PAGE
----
Looking back from the vantage point of a new year, it’s hard to determine what kind of market conditions we’ll see come spring. As of this writing, the U.S. government has been closed for one month and, by the end of this week, government employees will be missing their second paycheck.

The rough and tumble 2018 stock market has cooled somewhat. Although, whether the bull market will return or be replaced by the slumbering bear remains to be seen. If trade negotiations with China continue to go unresolved and federal government remains shuttered, some economists predict another recession.

One bright spot — the Federal Reserve made the decision to forgo an interest rate hike in December. Which brings us to the housing market — here’s where things stand, according to the National Association of Realtors.

Current U.S. Housing Market: The Numbers

  • $255,200 – The median existing home price for December, up 2.9% year-over-year
  • $240,600 – The median price for existing condos in December, up 2.3% year-over-year
  • 4.45 million – The seasonally-adjusted annual rate for sales in December of single family, condo, and co-ops. That’s down from 4.7 million in November and 10.1% below the 4.95 million sales pace of December 2017.
  • 0.7% – The decrease in pending home sales in December, down from 101.4% in November
  • 7.7% – The decrease year-over-year in contracts signed
  • 46 – The number of days a home remained on the market, up from 42 in November and up from 40 year-over-year
  • 39% – The percentage of homes sold in December that were on the market for less than month
  • 6.4% – The decrease in completed transactions in November for single family homes, condominiums, and co-ops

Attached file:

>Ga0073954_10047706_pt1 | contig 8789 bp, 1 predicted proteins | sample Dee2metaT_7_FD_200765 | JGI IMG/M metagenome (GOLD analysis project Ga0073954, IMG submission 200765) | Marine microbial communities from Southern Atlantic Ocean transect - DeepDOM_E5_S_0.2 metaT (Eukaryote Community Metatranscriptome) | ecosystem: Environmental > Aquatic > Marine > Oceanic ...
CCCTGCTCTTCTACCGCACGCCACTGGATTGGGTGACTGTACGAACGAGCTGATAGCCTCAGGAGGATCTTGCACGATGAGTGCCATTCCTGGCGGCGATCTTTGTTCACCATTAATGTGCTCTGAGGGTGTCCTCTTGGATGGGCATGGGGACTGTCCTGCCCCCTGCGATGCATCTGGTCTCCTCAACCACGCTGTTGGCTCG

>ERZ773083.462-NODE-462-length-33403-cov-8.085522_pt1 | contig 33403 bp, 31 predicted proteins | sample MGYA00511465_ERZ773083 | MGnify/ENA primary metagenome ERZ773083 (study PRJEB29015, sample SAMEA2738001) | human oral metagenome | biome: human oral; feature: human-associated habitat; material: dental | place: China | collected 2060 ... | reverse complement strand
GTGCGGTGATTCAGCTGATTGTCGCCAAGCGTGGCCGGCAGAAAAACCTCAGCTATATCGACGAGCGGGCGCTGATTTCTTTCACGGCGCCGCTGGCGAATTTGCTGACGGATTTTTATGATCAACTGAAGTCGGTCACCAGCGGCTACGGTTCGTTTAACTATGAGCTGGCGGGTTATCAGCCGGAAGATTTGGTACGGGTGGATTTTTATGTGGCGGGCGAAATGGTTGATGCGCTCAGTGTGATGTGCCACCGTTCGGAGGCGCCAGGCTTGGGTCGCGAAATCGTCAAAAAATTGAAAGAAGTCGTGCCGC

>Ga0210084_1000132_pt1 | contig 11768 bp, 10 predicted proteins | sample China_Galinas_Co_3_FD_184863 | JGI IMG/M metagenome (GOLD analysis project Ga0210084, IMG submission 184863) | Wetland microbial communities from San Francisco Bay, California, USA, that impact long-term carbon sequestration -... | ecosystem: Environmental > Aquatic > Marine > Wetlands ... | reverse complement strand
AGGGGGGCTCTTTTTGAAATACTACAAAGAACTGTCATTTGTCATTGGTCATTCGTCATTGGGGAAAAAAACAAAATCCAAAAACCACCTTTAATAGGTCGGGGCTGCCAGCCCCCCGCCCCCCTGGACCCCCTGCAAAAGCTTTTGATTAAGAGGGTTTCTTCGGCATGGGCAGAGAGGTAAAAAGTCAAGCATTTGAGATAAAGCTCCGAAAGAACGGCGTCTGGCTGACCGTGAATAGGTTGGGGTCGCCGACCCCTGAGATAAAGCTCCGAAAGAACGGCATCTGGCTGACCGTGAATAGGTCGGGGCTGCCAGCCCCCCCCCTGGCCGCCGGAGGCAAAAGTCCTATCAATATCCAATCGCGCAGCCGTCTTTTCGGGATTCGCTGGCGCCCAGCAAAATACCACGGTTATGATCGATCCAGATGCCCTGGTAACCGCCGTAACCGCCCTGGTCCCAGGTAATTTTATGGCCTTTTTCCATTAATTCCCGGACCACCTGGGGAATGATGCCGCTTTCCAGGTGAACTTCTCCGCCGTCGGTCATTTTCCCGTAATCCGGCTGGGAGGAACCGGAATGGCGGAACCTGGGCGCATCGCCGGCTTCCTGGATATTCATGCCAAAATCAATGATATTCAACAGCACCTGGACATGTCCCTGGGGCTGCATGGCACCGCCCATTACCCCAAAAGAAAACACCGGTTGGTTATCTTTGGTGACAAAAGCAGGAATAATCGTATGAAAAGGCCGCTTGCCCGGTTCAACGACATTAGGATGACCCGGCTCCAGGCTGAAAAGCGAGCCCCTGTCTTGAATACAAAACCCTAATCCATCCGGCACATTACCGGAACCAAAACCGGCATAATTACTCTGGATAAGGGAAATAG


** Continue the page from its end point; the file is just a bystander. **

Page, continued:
• $4.99 million – Seasonly-adjusted rate in December for median existing home prices, down year-over-year from 5.56 million, for a decrease of 10.3%
  • 82 – The number of months home prices have increased
  • 2.9% – The increase in home prices year-over-year, up from $246,500 to $253,600
  • $1.55 million – The decrease in total housing inventory at the end December, down from $1.74 million in November, but an increase from $1.46 million year-over-year
  • 3–7 months – Worth of inventory available at current sale pace in December, down from 3.9 in November, but up from 3.2 in October
  • 32% – The percentage of sales in December that were to first-time homebuyers, down from 33% in November, but the same year-over-year
  • 22% – Purchases that were made with cash, up 1% over November and 2% year-over-year

The Bottom Line

There’s no indication that 2019 will be any less frenetic than 2018. With a Democratic Congress and Republican Senate, things are bound to continue to be contentious. Not to mention that once again, we find ourselves in a year leading up to a presidential election.

With all that said, buried in these numbers may be some good news for real estate agents. The gradual slowing of home price increases, combined with more judicious interest rate increases and a growing housing inventory, could spark a buyers market in 2019. That is, of course, providing the stock market recovers, the trade issues with China are resolved, and the government reopens.

Fingers crossed.